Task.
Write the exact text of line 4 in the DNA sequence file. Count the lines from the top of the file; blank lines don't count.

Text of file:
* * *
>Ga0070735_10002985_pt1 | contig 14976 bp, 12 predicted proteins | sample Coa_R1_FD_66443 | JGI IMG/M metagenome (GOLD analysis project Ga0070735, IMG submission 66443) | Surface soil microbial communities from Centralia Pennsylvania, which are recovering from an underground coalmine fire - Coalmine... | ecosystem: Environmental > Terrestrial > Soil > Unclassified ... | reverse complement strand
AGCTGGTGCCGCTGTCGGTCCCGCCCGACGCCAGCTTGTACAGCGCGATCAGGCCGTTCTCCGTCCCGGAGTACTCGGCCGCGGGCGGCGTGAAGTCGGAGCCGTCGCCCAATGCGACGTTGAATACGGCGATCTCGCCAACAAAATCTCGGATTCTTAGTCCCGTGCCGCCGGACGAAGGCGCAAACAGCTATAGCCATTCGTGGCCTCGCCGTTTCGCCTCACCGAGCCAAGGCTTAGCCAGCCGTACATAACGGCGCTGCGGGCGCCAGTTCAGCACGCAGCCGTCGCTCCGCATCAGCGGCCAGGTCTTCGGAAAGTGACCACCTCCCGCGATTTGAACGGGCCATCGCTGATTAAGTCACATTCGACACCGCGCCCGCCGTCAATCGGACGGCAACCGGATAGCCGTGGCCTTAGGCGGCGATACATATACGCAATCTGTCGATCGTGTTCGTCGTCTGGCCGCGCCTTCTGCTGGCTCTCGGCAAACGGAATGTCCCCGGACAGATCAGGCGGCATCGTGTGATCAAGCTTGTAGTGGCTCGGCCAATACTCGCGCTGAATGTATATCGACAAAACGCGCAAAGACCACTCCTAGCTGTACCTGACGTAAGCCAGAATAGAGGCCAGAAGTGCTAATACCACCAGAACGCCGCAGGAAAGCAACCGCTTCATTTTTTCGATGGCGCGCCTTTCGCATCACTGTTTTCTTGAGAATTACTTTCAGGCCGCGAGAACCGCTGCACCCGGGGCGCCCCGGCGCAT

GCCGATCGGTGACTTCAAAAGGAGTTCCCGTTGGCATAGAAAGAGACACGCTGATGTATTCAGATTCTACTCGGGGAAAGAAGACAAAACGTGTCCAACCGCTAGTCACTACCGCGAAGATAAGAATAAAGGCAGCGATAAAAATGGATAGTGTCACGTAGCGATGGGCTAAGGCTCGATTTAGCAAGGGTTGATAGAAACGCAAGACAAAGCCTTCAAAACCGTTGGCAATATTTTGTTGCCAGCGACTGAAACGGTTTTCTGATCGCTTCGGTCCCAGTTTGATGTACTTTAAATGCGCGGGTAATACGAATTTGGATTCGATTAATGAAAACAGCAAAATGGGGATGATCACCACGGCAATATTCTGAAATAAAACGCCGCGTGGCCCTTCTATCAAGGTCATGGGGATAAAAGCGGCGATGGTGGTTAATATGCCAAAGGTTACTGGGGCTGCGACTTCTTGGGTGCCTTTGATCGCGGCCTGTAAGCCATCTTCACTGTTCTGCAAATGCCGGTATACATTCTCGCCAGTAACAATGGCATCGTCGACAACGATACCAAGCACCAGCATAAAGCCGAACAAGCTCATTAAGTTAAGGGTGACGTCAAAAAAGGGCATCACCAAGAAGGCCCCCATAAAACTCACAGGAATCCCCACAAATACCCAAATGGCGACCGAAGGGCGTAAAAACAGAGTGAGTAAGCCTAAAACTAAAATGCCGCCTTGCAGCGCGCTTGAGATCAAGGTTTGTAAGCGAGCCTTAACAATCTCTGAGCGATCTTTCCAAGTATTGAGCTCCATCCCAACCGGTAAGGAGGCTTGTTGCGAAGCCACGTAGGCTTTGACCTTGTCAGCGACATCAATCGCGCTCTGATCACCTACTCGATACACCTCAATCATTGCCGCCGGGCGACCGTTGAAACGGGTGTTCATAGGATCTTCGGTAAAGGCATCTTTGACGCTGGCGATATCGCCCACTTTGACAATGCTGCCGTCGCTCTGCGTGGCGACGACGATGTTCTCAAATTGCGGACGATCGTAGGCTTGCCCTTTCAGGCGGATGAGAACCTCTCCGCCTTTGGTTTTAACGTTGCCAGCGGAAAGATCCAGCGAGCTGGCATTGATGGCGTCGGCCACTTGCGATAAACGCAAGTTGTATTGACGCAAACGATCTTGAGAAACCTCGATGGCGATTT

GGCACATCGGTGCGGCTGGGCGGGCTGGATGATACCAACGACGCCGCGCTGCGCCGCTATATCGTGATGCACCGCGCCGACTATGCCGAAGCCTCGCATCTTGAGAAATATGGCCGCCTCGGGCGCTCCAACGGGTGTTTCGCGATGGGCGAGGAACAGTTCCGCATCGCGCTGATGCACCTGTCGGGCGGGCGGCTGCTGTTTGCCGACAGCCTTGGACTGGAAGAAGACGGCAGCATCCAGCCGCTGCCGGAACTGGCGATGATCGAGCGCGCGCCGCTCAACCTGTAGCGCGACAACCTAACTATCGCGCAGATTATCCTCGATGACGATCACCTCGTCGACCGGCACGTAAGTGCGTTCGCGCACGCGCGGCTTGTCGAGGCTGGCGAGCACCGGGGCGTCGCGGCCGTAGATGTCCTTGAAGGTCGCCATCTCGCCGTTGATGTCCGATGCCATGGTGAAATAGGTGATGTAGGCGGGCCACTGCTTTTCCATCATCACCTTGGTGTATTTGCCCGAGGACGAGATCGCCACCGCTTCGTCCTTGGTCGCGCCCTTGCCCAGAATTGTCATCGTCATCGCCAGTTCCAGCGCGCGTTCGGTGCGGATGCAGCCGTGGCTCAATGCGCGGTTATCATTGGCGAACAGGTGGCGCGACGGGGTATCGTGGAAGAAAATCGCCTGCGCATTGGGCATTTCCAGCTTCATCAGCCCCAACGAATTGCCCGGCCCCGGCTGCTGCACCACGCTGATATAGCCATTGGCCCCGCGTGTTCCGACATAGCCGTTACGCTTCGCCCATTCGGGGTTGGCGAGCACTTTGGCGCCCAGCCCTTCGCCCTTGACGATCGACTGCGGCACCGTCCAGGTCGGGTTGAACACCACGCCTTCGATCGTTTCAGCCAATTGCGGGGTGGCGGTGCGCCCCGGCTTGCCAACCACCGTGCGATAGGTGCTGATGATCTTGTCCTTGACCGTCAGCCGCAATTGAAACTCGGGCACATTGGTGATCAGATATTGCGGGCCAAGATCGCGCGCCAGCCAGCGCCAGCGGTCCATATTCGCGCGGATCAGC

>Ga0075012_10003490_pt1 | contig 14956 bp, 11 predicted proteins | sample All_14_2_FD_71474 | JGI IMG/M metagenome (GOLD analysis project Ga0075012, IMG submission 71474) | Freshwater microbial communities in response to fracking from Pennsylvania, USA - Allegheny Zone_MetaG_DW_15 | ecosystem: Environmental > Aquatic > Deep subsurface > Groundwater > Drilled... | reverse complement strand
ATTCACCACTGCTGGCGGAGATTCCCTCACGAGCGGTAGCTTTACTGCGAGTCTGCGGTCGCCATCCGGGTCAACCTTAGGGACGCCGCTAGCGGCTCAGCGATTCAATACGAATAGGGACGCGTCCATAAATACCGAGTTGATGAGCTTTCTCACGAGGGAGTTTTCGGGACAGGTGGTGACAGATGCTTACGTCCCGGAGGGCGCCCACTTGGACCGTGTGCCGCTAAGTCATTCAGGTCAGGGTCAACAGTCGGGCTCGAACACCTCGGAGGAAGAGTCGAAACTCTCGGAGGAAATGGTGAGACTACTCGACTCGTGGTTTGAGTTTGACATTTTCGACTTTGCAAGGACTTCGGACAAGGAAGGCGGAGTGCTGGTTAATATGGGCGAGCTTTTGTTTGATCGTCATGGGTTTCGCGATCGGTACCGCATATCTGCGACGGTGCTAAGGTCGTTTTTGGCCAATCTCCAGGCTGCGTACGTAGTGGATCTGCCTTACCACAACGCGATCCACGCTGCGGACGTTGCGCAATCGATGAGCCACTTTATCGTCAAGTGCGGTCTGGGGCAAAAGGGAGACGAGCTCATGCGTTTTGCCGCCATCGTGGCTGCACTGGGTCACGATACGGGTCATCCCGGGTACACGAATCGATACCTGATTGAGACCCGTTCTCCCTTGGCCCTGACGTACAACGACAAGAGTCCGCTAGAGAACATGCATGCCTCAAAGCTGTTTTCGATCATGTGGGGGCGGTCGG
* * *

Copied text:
GGCACATCGGTGCGGCTGGGCGGGCTGGATGATACCAACGACGCCGCGCTGCGCCGCTATATCGTGATGCACCGCGCCGACTATGCCGAAGCCTCGCATCTTGAGAAATATGGCCGCCTCGGGCGCTCCAACGGGTGTTTCGCGATGGGCGAGGAACAGTTCCGCATCGCGCTGATGCACCTGTCGGGCGGGCGGCTGCTGTTTGCCGACAGCCTTGGACTGGAAGAAGACGGCAGCATCCAGCCGCTGCCGGAACTGGCGATGATCGAGCGCGCGCCGCTCAACCTGTAGCGCGACAACCTAACTATCGCGCAGATTATCCTCGATGACGATCACCTCGTCGACCGGCACGTAAGTGCGTTCGCGCACGCGCGGCTTGTCGAGGCTGGCGAGCACCGGGGCGTCGCGGCCGTAGATGTCCTTGAAGGTCGCCATCTCGCCGTTGATGTCCGATGCCATGGTGAAATAGGTGATGTAGGCGGGCCACTGCTTTTCCATCATCACCTTGGTGTATTTGCCCGAGGACGAGATCGCCACCGCTTCGTCCTTGGTCGCGCCCTTGCCCAGAATTGTCATCGTCATCGCCAGTTCCAGCGCGCGTTCGGTGCGGATGCAGCCGTGGCTCAATGCGCGGTTATCATTGGCGAACAGGTGGCGCGACGGGGTATCGTGGAAGAAAATCGCCTGCGCATTGGGCATTTCCAGCTTCATCAGCCCCAACGAATTGCCCGGCCCCGGCTGCTGCACCACGCTGATATAGCCATTGGCCCCGCGTGTTCCGACATAGCCGTTACGCTTCGCCCATTCGGGGTTGGCGAGCACTTTGGCGCCCAGCCCTTCGCCCTTGACGATCGACTGCGGCACCGTCCAGGTCGGGTTGAACACCACGCCTTCGATCGTTTCAGCCAATTGCGGGGTGGCGGTGCGCCCCGGCTTGCCAACCACCGTGCGATAGGTGCTGATGATCTTGTCCTTGACCGTCAGCCGCAATTGAAACTCGGGCACATTGGTGATCAGATATTGCGGGCCAAGATCGCGCGCCAGCCAGCGCCAGCGGTCCATATTCGCGCGGATCAGC